The monolithic integration of the JFET of the sensing electronic circuitry with the MEMS enables the bond wires for interconnecting the sensing element and the associated sensing electronic circuitry to be provided only after the buffering stage of such circuitry. This means that the bond wires interconnecting the buffering stage and the remainder of the circuitry are connected to a low impedance node which is less sensitive to noise and parasitic capacitive loading. Thus greater detection accuracy can be achieved by virtue of the fact that the parasitic capacitances are reduced to a minimum.
Although, in theory, CMOS and BiCMOS analogue and digital electronic circuitry may be used for the sensing electronics of such MEMS, either as a stand-alone ASIC or fully integrated, it should be pointed out that there are a number of disadvantages associated with use of CMOS devices in such application. Firstly CMOS processing techniques can normally only be applied to  silicon substrate. Also the fabrication of CMOS, bipolar and BiCMOS devices is complex requiring many additional masking steps, and may limit mechanical materials selection and properties, as well as requiring a larger chip area and cost.
By contrast, the use of an integrated JFET considerably simplifies the fabrication process (typically to a 4 or 5 mask process) and enables larger geometry devices to be used which do not require sub-micron process capabilities (or features), thus rendering the device simpler and cheaper to produce.
It is particularly advantageous for the system to be formed using a silicon-on-insulator (SOI), silicon on-glass (SOG) or silicon-on-sapphire (SOS) substrate in the fabrication process since this allows mesa (trench) isolation to be employed for electrical isolation of individual JFET and sensing elements.
This permits the substrate potential of each JFET to be independently set if required for optimal circuit performance and cases circuit formation. Such substrates typically have thinner device layers and thus present higher resistance for in-plane current flow than their bulk equivalents. A further minor advantage is thus that the level of leakage current associated with each JFET through the silicon may be decreased.
The invention also provides a method of fabricating a micro-electromechanical system (MEMS), the method comprising the steps of applying a layer of a first material on a surface of a substrate of a second material, selectively patterning the first material so as to form a track extending between two areas of the surface, and deep etching the second material so as to form a trench between the two areas whilst leaving the patterned first material in place, the deep etching being adapted to undercut the second material beneath the track so that the track forms a bridge or cantilever across the trench.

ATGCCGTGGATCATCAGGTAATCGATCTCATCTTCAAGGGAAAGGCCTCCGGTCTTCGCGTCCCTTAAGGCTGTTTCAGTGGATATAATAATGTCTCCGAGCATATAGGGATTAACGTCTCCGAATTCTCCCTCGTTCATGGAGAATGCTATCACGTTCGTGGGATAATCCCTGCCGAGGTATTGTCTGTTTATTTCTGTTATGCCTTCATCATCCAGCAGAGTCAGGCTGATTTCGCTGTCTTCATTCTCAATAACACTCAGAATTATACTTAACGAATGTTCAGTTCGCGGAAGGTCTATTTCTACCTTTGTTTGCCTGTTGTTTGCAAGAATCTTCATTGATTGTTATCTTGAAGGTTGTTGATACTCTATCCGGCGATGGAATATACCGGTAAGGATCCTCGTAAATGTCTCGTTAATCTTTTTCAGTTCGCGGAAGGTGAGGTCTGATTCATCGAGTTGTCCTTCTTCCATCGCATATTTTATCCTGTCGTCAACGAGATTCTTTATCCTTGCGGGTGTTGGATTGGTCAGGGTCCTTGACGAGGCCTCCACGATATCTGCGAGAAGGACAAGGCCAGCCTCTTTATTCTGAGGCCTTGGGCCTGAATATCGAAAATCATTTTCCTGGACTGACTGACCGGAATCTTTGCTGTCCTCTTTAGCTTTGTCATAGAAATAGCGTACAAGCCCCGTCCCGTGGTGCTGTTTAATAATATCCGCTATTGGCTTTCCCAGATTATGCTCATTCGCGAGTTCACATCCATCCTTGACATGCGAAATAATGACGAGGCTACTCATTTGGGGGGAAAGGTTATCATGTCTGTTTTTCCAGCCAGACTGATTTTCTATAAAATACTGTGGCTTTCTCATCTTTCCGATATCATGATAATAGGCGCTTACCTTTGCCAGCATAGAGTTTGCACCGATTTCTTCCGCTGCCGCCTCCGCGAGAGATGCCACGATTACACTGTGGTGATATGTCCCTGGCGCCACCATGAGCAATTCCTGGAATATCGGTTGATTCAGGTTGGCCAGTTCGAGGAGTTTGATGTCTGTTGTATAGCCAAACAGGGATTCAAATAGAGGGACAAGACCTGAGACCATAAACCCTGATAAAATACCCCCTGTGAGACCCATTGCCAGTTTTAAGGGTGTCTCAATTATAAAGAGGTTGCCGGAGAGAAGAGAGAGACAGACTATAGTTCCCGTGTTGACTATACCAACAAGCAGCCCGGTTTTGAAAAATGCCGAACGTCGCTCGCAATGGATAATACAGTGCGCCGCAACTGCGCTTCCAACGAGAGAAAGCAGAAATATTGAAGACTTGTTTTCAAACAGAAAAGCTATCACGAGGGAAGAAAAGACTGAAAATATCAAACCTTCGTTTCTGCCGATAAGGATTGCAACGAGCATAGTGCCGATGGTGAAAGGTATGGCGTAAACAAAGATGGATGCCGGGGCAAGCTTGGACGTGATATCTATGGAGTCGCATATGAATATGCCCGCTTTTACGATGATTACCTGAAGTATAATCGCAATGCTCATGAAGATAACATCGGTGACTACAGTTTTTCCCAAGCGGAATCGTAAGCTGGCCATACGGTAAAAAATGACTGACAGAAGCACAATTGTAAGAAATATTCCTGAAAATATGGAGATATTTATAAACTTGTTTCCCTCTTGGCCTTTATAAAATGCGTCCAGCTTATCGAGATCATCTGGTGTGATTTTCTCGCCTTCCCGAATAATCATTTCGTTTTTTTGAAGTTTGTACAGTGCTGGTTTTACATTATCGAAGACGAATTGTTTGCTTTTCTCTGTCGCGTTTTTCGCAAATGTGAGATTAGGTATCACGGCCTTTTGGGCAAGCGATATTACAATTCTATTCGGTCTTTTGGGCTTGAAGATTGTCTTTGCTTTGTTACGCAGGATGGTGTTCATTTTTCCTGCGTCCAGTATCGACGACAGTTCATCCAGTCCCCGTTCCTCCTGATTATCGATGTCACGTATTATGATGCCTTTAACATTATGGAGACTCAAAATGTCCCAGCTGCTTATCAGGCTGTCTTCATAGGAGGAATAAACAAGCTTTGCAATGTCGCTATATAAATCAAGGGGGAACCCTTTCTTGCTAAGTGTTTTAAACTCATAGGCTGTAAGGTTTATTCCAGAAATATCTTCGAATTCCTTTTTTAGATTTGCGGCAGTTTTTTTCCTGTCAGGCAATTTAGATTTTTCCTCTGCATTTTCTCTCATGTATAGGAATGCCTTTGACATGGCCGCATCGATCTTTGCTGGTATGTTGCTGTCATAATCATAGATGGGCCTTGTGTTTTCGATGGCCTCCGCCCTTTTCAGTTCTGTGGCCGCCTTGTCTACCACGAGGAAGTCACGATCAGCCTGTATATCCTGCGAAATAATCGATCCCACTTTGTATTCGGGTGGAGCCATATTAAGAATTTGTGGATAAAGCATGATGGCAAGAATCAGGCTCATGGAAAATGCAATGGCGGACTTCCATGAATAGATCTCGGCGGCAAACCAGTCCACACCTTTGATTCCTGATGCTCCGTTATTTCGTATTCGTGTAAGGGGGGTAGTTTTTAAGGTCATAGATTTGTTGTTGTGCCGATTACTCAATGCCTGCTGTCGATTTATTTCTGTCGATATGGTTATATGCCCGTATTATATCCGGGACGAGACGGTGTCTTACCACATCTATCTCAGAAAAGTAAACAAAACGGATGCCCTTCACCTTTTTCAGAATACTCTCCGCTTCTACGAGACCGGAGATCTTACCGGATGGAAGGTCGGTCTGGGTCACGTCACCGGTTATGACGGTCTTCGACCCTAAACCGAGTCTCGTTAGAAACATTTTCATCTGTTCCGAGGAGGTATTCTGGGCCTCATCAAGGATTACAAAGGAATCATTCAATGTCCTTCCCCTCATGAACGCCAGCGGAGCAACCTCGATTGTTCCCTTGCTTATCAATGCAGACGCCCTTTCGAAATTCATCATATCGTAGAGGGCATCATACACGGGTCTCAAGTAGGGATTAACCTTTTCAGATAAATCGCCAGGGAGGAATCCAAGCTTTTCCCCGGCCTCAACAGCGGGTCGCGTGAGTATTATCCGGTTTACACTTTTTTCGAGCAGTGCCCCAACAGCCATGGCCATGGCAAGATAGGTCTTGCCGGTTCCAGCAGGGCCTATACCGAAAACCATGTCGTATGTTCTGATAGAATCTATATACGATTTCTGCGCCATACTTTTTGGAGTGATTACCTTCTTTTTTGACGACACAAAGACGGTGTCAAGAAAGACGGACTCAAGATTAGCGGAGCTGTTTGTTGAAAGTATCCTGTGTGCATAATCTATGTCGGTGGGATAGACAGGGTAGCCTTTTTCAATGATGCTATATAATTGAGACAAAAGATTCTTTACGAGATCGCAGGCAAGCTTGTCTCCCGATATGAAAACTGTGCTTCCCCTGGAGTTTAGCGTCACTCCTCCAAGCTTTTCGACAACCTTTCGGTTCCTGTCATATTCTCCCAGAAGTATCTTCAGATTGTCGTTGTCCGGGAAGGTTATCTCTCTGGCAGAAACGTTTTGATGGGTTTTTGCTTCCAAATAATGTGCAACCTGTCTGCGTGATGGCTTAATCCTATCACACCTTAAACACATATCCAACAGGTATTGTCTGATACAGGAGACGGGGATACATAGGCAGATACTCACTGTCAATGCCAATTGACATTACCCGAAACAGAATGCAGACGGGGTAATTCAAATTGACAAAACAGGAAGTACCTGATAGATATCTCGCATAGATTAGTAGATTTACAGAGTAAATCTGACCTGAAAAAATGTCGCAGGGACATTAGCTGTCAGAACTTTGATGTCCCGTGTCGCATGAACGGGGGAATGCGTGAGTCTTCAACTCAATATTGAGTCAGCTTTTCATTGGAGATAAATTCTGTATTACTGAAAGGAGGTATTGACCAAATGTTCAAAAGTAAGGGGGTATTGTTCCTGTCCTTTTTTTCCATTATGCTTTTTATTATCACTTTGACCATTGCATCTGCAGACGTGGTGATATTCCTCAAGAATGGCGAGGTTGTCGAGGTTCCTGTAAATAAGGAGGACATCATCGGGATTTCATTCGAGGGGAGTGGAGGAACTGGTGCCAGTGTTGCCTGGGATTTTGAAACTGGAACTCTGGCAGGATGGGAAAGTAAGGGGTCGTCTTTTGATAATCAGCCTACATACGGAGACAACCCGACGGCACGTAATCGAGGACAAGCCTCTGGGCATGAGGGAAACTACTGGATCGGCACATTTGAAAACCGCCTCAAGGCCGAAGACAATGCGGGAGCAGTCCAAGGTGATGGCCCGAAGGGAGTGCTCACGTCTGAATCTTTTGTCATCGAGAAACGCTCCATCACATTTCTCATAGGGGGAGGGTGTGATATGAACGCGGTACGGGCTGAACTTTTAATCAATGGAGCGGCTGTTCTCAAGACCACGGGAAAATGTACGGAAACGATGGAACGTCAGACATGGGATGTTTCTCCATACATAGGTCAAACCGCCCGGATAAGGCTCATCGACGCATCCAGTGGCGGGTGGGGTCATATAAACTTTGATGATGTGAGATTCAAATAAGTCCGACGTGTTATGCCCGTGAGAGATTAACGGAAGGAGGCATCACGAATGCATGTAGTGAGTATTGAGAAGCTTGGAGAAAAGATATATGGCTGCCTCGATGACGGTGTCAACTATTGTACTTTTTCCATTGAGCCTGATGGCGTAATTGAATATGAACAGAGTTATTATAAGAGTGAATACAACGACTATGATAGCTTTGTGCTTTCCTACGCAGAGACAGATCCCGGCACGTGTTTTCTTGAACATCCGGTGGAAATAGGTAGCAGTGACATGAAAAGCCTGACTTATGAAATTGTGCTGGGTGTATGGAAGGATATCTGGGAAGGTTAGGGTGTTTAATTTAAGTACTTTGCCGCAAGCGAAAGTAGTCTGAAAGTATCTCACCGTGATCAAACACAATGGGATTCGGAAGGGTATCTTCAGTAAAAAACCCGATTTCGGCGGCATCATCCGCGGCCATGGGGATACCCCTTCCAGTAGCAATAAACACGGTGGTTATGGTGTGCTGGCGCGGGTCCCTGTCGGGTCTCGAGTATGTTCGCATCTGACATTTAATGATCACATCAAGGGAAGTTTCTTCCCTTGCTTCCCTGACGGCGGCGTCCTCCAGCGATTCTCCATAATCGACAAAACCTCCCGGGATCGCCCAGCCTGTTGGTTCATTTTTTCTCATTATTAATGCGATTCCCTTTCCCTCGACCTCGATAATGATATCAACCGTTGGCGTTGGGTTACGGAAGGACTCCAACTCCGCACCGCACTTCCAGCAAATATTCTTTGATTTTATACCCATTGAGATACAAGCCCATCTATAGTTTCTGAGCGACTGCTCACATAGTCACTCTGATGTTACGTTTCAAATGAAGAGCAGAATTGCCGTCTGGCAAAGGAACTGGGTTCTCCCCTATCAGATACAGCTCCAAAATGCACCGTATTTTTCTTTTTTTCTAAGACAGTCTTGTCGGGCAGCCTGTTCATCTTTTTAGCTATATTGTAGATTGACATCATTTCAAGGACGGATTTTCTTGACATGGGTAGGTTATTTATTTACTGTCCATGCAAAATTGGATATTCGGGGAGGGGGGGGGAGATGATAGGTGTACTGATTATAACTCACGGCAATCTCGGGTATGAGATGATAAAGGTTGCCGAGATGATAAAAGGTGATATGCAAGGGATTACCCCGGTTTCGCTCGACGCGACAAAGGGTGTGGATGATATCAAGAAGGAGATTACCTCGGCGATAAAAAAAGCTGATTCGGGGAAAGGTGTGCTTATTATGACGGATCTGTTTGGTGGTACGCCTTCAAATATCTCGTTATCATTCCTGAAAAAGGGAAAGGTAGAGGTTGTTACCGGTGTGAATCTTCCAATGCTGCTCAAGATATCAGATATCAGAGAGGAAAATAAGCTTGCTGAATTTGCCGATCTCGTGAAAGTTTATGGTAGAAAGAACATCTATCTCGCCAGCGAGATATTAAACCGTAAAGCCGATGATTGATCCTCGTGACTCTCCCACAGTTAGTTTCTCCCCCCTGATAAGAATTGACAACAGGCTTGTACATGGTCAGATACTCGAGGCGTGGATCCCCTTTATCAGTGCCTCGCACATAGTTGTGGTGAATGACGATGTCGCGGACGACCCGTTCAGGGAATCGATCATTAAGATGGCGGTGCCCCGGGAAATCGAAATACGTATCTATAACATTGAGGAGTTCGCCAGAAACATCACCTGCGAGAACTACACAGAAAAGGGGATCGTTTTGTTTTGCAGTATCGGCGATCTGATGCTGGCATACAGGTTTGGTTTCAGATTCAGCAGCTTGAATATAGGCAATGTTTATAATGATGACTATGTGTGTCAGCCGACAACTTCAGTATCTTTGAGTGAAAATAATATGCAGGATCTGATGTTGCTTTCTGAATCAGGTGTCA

In order that the invention may be more fully understood, preferred embodiments of the invention will now be described, by way of example, with reference to the accompanying drawings, in which:
In order to fabricate the JFET in such a system, a simple, four-mask process may be used as described below with reference to
The fabrication process to be described uses an n-type silicon wafer (typically of resistivity of around 10–30 ohm-cm) as a substrate, and a field oxide layer of a nominal thickness in the range of 0.2–1.0 μm, and typically about 0.35 μm, is grown by a wet oxidation process. A similar fabrication process may be used in accordance with the invention to produce an n-channel device in a p-type silicon wafer, but such devices tend to exhibit poorer noise performance. Furthermore somewhat similar fabrication processes may be used in accordance with the invention utilising dielectric layers other than the field oxide layer referred to above, and using alternative processing techniques, including such as LPCVD (low pressure chemical vapour deposition), PECVD (plasma enhanced chemical vapour deposition), spin-on thin films, evaporation, sputtering, etc.
Prior art JFET fabrication processes typically employ a contact on the back face of the substrate and typically involve fabrication in bulk silicon substrates. This is often as part of a full CMOS or bipolar fabrication process. Stand-alone JFET fabrication processes are considerably more complex than the process described with reference to